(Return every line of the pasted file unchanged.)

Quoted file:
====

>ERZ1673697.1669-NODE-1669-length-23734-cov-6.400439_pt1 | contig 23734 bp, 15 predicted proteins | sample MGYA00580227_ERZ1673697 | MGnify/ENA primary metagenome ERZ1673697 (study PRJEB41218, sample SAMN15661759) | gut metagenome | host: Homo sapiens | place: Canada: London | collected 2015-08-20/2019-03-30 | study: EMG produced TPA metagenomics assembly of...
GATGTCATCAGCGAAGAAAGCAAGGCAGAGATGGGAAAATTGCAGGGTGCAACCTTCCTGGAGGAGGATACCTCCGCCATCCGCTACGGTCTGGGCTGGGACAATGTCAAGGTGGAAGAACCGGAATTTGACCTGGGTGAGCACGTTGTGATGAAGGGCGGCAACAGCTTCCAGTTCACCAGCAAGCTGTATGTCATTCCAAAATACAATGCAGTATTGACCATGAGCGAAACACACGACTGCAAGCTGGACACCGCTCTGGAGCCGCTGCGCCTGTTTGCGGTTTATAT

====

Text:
>ERZ1673697.1669-NODE-1669-length-23734-cov-6.400439_pt1 | contig 23734 bp, 15 predicted proteins | sample MGYA00580227_ERZ1673697 | MGnify/ENA primary metagenome ERZ1673697 (study PRJEB41218, sample SAMN15661759) | gut metagenome | host: Homo sapiens | place: Canada: London | collected 2015-08-20/2019-03-30 | study: EMG produced TPA metagenomics assembly of...
GATGTCATCAGCGAAGAAAGCAAGGCAGAGATGGGAAAATTGCAGGGTGCAACCTTCCTGGAGGAGGATACCTCCGCCATCCGCTACGGTCTGGGCTGGGACAATGTCAAGGTGGAAGAACCGGAATTTGACCTGGGTGAGCACGTTGTGATGAAGGGCGGCAACAGCTTCCAGTTCACCAGCAAGCTGTATGTCATTCCAAAATACAATGCAGTATTGACCATGAGCGAAACACACGACTGCAAGCTGGACACCGCTCTGGAGCCGCTGCGCCTGTTTGCGGTTTATAT